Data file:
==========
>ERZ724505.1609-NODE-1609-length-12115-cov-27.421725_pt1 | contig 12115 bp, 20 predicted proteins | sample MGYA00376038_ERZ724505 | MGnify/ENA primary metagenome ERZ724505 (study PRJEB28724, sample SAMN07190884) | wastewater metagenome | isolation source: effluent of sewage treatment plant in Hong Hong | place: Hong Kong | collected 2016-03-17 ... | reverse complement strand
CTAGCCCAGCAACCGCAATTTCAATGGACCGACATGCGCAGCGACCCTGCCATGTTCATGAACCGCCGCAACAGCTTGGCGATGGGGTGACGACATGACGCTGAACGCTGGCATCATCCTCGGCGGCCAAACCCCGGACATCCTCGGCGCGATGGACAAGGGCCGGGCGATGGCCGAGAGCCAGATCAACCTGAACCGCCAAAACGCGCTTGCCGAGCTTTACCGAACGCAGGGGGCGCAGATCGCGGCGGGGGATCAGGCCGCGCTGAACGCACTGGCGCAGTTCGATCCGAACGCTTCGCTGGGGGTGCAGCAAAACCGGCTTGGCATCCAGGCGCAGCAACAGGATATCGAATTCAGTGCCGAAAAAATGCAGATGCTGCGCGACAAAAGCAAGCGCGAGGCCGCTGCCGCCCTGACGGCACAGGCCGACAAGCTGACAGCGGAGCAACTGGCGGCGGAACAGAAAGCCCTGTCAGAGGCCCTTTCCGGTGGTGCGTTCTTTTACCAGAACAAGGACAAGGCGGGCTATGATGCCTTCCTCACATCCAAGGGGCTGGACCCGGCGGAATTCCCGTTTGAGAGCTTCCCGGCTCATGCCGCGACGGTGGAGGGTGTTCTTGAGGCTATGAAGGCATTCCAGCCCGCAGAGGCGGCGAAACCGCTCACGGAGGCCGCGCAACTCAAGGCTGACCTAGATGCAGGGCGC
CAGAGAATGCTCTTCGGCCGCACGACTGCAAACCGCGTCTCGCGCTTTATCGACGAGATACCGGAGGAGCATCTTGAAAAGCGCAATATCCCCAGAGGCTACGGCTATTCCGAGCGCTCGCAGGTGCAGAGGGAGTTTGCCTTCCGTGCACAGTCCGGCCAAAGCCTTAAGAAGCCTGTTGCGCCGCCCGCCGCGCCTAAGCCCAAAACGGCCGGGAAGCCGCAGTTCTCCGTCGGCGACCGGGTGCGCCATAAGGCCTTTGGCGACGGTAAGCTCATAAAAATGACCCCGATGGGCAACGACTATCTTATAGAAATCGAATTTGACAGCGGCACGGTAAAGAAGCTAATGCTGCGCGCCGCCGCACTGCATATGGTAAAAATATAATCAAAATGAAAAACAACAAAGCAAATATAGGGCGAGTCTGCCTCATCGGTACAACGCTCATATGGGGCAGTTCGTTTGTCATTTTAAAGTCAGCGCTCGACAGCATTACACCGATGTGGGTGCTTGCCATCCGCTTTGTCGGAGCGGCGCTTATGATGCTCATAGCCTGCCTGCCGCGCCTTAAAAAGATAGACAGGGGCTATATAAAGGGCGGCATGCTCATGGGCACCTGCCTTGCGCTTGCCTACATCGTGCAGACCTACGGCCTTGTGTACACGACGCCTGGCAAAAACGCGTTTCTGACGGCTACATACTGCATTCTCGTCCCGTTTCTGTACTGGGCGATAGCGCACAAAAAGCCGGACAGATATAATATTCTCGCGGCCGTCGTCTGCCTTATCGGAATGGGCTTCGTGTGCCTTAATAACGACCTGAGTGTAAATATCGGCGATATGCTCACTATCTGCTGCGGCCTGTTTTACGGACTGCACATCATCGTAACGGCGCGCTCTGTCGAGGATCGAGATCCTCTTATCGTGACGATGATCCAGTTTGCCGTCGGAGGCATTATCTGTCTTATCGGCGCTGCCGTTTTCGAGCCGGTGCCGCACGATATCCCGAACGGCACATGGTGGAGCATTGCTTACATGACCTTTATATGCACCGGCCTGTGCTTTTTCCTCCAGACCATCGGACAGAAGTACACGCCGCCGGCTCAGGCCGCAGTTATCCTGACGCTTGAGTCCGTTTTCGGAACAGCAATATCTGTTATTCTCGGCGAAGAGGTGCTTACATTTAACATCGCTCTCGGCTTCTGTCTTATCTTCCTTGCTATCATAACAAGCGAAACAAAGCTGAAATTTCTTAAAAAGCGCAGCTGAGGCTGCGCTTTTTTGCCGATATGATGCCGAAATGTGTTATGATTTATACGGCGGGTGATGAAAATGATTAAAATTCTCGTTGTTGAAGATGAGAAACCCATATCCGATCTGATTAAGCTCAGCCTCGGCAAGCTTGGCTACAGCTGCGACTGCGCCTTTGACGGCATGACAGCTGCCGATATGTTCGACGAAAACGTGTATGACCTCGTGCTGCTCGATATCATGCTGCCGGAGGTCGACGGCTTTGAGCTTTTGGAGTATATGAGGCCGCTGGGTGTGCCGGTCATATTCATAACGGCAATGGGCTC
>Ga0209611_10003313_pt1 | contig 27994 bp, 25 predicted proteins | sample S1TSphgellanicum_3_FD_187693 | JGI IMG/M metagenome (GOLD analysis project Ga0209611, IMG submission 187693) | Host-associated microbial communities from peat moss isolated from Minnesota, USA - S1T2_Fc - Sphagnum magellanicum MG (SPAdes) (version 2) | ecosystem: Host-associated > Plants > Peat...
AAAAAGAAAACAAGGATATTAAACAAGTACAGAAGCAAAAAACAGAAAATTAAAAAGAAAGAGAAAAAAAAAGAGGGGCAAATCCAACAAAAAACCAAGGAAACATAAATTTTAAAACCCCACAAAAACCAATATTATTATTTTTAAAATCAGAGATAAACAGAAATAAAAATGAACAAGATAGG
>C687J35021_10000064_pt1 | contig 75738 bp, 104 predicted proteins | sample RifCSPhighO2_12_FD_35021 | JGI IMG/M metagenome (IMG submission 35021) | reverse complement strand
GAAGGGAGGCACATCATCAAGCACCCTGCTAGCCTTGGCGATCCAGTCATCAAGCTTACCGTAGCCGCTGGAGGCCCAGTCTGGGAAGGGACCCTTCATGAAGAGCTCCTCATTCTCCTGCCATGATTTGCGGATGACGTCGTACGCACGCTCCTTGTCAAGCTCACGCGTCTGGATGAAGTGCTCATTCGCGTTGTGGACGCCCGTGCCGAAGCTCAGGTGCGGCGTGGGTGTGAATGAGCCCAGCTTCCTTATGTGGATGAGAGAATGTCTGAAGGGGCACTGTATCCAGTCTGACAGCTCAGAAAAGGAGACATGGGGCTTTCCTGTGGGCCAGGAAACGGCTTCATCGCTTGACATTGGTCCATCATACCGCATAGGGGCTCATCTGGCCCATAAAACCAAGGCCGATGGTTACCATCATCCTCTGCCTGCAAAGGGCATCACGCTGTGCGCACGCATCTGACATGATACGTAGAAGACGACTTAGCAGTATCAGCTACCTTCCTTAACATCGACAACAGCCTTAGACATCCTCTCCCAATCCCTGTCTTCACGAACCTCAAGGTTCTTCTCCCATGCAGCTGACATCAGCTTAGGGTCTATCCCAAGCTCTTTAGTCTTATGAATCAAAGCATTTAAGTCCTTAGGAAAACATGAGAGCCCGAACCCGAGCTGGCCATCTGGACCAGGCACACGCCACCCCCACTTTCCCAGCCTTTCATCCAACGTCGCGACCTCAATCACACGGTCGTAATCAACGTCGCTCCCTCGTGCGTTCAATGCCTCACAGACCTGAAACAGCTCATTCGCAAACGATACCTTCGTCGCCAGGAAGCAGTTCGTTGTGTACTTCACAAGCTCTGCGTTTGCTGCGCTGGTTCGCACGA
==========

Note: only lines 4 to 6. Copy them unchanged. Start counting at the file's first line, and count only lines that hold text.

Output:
>Ga0209611_10003313_pt1 | contig 27994 bp, 25 predicted proteins | sample S1TSphgellanicum_3_FD_187693 | JGI IMG/M metagenome (GOLD analysis project Ga0209611, IMG submission 187693) | Host-associated microbial communities from peat moss isolated from Minnesota, USA - S1T2_Fc - Sphagnum magellanicum MG (SPAdes) (version 2) | ecosystem: Host-associated > Plants > Peat...
AAAAAGAAAACAAGGATATTAAACAAGTACAGAAGCAAAAAACAGAAAATTAAAAAGAAAGAGAAAAAAAAAGAGGGGCAAATCCAACAAAAAACCAAGGAAACATAAATTTTAAAACCCCACAAAAACCAATATTATTATTTTTAAAATCAGAGATAAACAGAAATAAAAATGAACAAGATAGG
>C687J35021_10000064_pt1 | contig 75738 bp, 104 predicted proteins | sample RifCSPhighO2_12_FD_35021 | JGI IMG/M metagenome (IMG submission 35021) | reverse complement strand